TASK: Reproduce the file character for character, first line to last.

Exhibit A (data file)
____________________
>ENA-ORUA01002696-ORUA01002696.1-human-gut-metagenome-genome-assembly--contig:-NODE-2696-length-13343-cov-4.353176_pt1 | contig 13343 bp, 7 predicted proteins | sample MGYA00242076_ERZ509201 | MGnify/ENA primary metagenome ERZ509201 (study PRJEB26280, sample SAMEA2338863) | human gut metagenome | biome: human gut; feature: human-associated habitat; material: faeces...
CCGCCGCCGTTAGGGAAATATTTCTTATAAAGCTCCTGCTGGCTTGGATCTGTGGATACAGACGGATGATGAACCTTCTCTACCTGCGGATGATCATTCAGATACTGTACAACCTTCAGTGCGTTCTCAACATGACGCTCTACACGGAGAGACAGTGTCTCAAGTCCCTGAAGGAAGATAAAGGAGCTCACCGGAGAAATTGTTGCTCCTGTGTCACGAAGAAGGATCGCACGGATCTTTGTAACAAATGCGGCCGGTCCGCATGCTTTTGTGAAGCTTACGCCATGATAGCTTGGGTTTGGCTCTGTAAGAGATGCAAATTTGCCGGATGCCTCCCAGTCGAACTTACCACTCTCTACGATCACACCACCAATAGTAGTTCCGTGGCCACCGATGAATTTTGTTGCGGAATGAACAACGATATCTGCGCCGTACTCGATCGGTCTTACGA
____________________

>ENA-ORUA01002696-ORUA01002696.1-human-gut-metagenome-genome-assembly--contig:-NODE-2696-length-13343-cov-4.353176_pt1 | contig 13343 bp, 7 predicted proteins | sample MGYA00242076_ERZ509201 | MGnify/ENA primary metagenome ERZ509201 (study PRJEB26280, sample SAMEA2338863) | human gut metagenome | biome: human gut; feature: human-associated habitat; material: faeces...
CCGCCGCCGTTAGGGAAATATTTCTTATAAAGCTCCTGCTGGCTTGGATCTGTGGATACAGACGGATGATGAACCTTCTCTACCTGCGGATGATCATTCAGATACTGTACAACCTTCAGTGCGTTCTCAACATGACGCTCTACACGGAGAGACAGTGTCTCAAGTCCCTGAAGGAAGATAAAGGAGCTCACCGGAGAAATTGTTGCTCCTGTGTCACGAAGAAGGATCGCACGGATCTTTGTAACAAATGCGGCCGGTCCGCATGCTTTTGTGAAGCTTACGCCATGATAGCTTGGGTTTGGCTCTGTAAGAGATGCAAATTTGCCGGATGCCTCCCAGTCGAACTTACCACTCTCTACGATCACACCACCAATAGTAGTTCCGTGGCCACCGATGAATTTTGTTGCGGAATGAACAACGATATCTGCGCCGTACTCGATCGGTCTTACGA